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The principal superhard materials are found as phases in the boron-carbon-nitrogen-silicon family of elements. Of these, the superhard materials of commercial interest include silicon nitride (Si3N4), silicon carbide (SiC), boron carbide (B4C), diamond, and cubic boron nitride (CBN). This Article describes the synthesis of diamond and cubic boron nitride (CBN) for transforming a crystal structure from a soft hexagonal form to a hard cubic form. Polycrystalline diamond (PCD) or polycrystalline CBN (PCBN) are produced by sintering (or binding) many individual crystals of diamond or CBN together to produce a larger polycrystalline mass. The Article also provides useful information on the physical properties of diamond, CBN, and sintered polycrystalline diamond. Further, the Article describes superabrasive grains that are commercially available in a range of sizes, shapes, and qualities. Diamond or CBN grains can be used as loose abrasives, as bonded abrasives in grinding wheels and hones, and as bonded abrasives in single-point applications such as turning tools, dressers, and scribes. Finally, the Article provides a short note on the applications of ultrahard cutting tool materials of sintered PCD or PCBN.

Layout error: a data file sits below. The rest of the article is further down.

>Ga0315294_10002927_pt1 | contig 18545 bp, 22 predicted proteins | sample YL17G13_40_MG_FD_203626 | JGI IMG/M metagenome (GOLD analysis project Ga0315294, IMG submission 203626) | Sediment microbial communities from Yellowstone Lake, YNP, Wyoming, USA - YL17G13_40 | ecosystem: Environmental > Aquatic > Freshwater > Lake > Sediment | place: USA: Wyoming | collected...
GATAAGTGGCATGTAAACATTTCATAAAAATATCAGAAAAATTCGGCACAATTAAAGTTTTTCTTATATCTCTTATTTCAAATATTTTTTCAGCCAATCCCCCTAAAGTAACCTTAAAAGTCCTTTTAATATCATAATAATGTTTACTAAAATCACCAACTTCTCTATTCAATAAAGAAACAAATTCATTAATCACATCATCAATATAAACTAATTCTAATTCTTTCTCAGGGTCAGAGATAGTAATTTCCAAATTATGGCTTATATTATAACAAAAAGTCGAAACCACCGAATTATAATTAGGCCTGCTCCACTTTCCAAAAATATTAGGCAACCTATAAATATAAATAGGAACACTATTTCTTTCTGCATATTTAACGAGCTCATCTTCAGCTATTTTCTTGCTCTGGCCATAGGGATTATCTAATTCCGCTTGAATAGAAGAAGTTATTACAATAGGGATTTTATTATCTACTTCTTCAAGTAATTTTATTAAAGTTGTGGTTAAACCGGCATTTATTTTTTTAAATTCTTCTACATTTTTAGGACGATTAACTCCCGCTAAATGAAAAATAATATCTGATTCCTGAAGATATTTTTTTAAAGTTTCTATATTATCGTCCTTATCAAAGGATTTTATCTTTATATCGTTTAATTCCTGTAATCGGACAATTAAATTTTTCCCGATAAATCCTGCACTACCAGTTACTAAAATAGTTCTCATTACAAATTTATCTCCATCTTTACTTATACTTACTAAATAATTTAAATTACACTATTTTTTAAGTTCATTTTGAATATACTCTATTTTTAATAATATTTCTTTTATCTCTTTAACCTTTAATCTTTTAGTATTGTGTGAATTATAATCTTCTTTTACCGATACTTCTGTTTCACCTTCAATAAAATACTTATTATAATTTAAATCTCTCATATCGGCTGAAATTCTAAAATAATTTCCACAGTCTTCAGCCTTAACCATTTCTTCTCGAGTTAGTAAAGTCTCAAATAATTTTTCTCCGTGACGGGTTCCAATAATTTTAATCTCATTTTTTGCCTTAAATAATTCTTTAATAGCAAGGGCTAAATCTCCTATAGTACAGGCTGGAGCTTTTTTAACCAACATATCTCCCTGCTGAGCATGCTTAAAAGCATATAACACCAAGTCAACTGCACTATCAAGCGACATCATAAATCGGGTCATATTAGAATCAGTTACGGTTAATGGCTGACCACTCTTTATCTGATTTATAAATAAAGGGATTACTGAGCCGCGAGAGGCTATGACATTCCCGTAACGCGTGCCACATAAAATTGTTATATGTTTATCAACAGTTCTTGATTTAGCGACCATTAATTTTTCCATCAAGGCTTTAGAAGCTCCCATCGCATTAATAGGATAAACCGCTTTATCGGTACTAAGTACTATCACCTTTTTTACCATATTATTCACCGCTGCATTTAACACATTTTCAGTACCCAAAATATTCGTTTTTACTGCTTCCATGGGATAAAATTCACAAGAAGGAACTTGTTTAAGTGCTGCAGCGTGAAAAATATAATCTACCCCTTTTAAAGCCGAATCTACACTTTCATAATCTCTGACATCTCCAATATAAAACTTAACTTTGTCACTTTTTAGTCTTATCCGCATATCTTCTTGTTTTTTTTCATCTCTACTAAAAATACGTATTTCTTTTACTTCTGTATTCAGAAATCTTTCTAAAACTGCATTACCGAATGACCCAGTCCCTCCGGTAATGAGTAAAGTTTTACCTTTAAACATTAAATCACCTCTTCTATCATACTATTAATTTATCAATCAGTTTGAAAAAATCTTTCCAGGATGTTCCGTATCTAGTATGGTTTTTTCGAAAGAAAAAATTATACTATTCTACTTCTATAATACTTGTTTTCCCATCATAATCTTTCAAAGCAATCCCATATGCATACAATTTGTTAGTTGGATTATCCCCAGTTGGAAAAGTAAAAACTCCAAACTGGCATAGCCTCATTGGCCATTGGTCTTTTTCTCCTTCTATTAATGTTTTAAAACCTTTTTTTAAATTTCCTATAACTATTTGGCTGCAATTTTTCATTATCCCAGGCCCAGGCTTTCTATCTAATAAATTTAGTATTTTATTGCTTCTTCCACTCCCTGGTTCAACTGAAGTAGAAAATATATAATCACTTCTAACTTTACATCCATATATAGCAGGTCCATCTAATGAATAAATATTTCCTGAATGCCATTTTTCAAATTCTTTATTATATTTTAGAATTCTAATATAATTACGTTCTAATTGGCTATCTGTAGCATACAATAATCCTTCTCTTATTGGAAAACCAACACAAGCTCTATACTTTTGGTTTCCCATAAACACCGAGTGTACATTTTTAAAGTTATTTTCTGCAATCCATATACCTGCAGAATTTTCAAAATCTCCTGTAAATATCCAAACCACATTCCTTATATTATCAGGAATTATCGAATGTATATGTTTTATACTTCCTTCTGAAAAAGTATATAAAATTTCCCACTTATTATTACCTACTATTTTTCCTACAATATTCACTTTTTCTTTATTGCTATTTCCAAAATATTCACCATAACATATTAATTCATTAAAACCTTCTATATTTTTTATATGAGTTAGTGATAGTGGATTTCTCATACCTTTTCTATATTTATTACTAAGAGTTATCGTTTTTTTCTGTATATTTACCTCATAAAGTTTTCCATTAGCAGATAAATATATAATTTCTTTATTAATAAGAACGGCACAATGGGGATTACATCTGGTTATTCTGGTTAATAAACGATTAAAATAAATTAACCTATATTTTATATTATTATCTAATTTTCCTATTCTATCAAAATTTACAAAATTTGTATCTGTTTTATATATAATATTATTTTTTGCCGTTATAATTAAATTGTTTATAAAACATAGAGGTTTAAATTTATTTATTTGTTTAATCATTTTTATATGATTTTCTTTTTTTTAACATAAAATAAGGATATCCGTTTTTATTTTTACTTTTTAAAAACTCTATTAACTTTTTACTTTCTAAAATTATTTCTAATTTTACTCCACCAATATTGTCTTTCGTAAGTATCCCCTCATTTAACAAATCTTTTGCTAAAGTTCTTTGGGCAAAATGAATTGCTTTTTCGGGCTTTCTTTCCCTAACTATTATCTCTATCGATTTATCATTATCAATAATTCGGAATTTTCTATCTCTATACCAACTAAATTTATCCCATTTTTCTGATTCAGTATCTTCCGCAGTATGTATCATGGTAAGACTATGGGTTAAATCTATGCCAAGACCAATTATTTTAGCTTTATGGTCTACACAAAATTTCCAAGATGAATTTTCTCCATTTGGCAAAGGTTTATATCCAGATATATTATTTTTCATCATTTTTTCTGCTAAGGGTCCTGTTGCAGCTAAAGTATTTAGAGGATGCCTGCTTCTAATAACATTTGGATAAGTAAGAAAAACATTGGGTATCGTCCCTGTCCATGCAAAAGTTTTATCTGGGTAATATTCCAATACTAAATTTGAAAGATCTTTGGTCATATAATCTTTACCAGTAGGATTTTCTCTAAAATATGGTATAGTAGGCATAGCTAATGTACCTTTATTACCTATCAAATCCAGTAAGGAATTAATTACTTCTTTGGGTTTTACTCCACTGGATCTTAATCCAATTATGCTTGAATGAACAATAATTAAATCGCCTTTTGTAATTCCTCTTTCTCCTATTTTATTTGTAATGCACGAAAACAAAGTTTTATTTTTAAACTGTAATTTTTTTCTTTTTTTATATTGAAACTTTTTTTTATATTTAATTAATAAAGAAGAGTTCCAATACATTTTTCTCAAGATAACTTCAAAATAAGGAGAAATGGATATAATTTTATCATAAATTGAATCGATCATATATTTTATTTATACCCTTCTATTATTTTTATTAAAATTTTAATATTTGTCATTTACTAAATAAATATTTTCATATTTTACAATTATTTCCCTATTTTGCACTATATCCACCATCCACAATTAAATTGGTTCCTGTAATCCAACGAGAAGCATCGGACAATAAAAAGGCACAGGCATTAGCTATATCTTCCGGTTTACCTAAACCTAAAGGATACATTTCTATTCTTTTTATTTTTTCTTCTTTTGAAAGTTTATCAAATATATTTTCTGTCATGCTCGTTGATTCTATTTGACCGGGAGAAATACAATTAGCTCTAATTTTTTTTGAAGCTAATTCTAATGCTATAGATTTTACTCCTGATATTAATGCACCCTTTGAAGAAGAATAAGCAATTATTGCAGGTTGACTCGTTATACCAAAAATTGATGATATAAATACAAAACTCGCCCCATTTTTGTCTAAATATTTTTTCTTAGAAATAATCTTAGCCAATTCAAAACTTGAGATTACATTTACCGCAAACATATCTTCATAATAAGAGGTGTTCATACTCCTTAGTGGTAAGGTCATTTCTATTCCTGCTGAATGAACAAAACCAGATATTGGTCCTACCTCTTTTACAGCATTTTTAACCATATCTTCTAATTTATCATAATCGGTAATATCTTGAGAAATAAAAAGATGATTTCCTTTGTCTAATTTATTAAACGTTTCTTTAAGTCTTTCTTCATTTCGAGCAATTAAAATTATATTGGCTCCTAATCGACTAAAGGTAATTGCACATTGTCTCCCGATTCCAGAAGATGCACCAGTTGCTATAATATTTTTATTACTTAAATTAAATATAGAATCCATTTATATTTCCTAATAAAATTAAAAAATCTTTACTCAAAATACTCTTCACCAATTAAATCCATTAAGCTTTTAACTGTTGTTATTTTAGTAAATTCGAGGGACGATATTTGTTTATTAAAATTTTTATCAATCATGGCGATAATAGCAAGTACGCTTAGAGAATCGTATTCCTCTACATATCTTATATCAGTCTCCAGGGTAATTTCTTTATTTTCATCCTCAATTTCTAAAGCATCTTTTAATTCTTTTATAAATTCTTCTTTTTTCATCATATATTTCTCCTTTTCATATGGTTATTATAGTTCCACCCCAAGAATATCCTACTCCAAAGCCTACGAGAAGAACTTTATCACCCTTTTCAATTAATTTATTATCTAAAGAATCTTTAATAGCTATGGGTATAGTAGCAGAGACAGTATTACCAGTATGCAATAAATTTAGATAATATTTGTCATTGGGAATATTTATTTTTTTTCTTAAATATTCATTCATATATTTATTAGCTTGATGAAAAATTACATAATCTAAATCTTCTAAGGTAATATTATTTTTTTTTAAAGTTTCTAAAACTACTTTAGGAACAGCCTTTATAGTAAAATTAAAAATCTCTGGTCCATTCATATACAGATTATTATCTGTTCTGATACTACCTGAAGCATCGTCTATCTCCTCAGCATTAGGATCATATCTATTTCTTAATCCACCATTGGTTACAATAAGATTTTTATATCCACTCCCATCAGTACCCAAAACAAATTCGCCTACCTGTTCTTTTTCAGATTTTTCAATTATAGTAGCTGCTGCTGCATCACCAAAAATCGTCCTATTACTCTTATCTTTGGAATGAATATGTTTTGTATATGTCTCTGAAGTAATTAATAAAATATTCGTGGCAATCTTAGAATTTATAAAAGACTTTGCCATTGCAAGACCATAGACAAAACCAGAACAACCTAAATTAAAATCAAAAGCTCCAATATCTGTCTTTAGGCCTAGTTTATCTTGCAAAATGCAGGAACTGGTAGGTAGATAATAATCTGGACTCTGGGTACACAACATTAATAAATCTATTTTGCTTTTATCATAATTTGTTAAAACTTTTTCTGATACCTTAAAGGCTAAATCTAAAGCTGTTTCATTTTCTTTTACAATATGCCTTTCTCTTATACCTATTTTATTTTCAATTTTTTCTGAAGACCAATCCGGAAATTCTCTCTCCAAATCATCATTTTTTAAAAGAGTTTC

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T.J. Clark, R.C. DeVries, 1990. "Superabrasives and Ultrahard Tool Materials", Properties and Selection: Nonferrous Alloys and Special-Purpose Materials, ASM Handbook Committee

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